We don’t often receive free stuff from the government, but last year we did. With CBRS, the U.S. FCC made available 150MHz of cellular spectrum – essentially, free. Comparatively, the 2015 AWS auction cost U.S. mobile operators nearly $45 billion for a third of as much spectrum. This begs the question: What will CBRS be used for?
The answer depends on who you ask. For mobile operators, CBRS offers a low cost capacity boost in dense urban areas, especially when paired with their existing licensed cellular spectrum. Using carrier aggregation, mobile operators get the best of both worlds: reliable quality and massive capacity. In contrast, cable operators use CBRS to add cellular where they already have a cable or Wi-Fi footprint, avoiding paying mobile operator MVNO fees.
The most interesting CBRS application is for in-building cellular coverage. Many people think that cellular coverage is ubiquitous across the land but the reality is that when you’re in hotel conference areas, high-rise buildings, dense urban jungles, among other places, you’ll have to move to a window to get the most basic function of your smartphone: reliable voice service. Unlike cellular spectrum, CBRS is not owned by mobile operators, opening the door to enterprises and a new wave of managed service providers (MSPs) to deploy in-building cellular coverage solutions at a fraction of the cost of today’s alternatives. CBRS small cells are naturally “neutral host”, meaning they support subscribers from all mobile operators, providing lower deployment costs and expanding the total market opportunity for MSPs.CBRS opens the market to smaller venues that experience similar coverage and capacity problems today, including hotels, resorts, colleges, universities, condominiums, other multi-dwelling units, and sports and entertainment venues. Based on U.S. Energy Information Administration surveys of U.S. commercial buildings, CBRS should expand the market for managed service providers from 7 billion square feet to over 30 billion!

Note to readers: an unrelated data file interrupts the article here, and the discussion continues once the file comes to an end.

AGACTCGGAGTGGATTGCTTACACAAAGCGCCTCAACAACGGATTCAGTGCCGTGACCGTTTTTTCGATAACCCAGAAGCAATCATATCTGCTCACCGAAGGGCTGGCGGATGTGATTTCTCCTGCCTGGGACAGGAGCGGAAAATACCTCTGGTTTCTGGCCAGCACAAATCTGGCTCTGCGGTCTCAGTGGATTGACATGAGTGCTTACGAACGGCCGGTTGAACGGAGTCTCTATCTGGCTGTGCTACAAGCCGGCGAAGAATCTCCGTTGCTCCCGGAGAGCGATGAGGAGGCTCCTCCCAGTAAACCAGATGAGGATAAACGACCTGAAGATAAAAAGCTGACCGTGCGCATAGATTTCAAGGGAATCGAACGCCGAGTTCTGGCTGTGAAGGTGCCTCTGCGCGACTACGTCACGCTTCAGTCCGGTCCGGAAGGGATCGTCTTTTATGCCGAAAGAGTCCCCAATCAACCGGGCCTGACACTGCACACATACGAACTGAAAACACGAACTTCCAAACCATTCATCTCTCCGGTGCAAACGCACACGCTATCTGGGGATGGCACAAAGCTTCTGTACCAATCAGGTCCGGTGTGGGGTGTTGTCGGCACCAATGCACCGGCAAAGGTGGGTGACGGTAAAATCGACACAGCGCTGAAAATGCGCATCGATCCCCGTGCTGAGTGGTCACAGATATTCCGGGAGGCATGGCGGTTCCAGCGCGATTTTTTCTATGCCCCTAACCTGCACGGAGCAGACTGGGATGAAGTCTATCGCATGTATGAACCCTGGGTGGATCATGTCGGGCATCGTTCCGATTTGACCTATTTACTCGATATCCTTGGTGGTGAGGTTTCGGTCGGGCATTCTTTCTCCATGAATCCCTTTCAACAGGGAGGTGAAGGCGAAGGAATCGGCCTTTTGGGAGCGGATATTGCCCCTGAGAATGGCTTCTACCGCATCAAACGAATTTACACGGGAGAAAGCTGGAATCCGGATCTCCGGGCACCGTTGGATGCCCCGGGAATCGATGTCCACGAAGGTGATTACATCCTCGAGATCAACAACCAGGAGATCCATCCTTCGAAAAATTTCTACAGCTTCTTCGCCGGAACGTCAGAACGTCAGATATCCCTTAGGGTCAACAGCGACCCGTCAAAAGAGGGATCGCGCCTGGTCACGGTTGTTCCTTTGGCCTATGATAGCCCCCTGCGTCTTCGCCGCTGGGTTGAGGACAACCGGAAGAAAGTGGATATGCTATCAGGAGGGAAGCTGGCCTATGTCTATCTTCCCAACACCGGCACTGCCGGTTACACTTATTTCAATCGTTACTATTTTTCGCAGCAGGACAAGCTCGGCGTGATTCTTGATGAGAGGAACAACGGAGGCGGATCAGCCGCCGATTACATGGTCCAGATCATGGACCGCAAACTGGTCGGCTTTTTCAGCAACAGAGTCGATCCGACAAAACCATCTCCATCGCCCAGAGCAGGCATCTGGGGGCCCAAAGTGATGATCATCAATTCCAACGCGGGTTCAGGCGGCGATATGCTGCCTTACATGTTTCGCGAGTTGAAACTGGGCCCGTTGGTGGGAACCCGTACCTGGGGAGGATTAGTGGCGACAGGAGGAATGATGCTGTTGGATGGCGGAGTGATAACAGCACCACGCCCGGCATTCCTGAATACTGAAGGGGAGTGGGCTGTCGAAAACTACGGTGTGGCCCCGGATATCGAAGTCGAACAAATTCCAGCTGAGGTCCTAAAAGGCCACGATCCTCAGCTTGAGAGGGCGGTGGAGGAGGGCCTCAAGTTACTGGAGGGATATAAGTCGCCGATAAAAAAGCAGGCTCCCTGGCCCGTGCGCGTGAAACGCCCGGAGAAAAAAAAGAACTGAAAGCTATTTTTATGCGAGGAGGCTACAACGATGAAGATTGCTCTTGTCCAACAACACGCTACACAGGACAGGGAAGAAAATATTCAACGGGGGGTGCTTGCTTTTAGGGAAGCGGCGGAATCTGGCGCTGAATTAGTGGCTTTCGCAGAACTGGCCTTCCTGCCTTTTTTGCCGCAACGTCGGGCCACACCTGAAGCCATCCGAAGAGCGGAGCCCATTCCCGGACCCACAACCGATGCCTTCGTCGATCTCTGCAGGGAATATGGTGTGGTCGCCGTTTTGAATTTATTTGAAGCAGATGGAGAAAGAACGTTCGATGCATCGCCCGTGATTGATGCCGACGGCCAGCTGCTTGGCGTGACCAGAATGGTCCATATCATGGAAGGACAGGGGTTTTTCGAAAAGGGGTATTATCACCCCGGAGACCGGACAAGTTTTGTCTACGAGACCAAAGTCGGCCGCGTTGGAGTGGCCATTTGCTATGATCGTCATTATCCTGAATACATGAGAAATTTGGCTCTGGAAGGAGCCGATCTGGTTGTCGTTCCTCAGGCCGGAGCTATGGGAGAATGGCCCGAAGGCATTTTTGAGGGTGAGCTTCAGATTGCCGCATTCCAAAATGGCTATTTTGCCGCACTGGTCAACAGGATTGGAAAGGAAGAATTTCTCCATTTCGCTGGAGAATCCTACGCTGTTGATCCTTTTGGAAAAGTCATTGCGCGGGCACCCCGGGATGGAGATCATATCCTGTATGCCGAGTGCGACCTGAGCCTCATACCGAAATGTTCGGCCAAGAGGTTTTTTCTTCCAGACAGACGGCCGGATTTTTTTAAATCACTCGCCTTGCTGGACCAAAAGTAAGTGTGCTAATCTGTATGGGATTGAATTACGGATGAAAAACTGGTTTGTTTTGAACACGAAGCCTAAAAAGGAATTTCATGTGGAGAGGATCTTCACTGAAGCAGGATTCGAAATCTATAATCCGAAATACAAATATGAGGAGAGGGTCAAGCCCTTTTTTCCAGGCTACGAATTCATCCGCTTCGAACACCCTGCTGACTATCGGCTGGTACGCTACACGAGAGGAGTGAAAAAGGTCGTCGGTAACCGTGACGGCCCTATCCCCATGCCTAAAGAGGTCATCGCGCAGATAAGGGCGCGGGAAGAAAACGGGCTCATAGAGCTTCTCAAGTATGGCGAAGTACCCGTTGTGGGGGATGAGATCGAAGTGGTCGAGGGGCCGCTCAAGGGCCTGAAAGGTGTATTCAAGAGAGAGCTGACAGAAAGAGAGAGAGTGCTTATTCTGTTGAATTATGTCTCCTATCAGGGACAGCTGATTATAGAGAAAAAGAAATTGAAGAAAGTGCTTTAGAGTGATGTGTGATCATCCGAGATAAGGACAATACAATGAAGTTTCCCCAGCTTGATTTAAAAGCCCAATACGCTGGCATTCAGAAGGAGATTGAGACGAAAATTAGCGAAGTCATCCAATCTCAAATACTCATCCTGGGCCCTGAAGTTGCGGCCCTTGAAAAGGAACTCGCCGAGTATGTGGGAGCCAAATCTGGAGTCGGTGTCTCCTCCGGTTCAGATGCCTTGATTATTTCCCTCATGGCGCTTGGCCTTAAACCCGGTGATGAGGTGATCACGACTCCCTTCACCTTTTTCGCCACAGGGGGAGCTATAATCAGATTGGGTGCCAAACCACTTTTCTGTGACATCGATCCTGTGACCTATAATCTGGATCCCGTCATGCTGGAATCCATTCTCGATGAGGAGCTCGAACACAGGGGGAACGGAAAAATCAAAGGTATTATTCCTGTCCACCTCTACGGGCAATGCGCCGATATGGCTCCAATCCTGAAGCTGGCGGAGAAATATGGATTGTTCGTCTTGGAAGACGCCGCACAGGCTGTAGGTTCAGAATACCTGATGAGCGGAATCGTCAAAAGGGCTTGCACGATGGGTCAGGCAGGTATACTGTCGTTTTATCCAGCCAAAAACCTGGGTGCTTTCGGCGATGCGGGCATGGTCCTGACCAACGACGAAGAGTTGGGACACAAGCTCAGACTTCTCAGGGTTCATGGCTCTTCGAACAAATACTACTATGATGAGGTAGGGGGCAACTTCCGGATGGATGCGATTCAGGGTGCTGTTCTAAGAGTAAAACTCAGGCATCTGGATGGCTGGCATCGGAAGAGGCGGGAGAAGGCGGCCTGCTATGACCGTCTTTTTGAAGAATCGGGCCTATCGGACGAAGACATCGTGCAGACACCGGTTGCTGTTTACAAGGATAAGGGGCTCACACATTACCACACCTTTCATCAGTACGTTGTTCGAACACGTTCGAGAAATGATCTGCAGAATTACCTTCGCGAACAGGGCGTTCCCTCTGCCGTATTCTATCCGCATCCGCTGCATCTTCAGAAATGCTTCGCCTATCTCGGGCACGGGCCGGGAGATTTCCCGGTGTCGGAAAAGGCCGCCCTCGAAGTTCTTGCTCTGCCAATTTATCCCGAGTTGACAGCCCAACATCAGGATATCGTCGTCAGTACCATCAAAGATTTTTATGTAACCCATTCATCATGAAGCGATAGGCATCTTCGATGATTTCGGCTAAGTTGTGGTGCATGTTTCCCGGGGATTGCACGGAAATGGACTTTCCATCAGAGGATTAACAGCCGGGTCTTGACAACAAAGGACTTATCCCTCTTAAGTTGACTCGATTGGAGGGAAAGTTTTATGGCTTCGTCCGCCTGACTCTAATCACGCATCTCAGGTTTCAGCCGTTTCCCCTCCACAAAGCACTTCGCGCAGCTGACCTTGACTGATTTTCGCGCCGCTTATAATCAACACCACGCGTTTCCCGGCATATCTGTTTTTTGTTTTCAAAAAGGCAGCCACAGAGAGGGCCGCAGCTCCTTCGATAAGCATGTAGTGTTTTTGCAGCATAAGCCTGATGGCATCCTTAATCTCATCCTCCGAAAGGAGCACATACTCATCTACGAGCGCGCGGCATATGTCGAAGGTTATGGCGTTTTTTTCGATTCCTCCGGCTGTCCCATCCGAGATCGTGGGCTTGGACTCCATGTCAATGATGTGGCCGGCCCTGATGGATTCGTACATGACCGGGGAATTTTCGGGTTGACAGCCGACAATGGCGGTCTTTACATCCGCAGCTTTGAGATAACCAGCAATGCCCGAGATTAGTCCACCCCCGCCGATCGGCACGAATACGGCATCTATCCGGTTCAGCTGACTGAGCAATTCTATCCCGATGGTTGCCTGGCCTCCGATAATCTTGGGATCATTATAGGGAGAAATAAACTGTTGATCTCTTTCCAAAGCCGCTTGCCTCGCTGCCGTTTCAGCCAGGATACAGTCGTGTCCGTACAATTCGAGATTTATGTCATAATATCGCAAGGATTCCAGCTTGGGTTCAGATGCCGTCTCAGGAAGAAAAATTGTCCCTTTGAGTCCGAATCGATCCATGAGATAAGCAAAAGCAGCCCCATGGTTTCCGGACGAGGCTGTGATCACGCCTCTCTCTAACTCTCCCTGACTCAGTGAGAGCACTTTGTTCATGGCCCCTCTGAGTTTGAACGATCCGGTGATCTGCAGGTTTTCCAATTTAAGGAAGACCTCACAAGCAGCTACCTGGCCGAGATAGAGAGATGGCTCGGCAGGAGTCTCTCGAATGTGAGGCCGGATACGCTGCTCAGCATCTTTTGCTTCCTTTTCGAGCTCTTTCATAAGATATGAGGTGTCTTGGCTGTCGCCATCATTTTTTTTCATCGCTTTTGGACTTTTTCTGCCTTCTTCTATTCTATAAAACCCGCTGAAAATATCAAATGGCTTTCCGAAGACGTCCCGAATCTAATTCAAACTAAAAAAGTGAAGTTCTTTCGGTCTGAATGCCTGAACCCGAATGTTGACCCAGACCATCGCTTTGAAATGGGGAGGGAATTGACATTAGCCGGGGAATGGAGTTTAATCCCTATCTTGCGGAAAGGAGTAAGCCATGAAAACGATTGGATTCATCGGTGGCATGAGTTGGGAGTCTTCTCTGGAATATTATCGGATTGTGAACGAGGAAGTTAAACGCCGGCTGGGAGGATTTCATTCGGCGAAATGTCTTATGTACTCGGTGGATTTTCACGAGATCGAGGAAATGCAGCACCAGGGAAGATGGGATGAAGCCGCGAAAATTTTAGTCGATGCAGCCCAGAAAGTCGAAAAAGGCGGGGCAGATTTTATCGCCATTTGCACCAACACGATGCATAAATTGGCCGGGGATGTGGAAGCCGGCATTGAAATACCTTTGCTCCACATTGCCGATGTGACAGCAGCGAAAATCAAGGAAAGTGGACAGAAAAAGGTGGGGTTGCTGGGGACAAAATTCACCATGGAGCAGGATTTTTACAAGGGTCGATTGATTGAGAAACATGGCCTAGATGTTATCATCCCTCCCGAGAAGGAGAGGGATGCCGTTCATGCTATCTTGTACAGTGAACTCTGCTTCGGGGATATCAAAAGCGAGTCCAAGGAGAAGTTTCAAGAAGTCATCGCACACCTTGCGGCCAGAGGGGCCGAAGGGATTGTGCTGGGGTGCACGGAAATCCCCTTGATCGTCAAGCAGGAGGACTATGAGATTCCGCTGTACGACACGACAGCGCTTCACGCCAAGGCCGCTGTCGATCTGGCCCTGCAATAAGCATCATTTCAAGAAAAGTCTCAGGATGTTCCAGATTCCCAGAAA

So what’s the catch? Only new smartphones will have CBRS capability, so it will take time for the market to fully take advantage of this new spectrum. Fortunately, mobile and cable operators have an incentive to drive CBRS capability into new phones they sell. Major smartphone chip vendors already support the capability and handsets should be coming soon. Another caveat is that the CBRS rules are first-come/first-served, meaning that the first MSP that deploys in a given venue will gain a natural advantage over others that come later. This also means that MSPs should invest ahead of the CBRS smartphone capability in order to maximize their advantage when users finally materialize. CBRS will be a windfall for MSPs, but they have to move fast and “land-grab” locations today to reap the benefits in the future.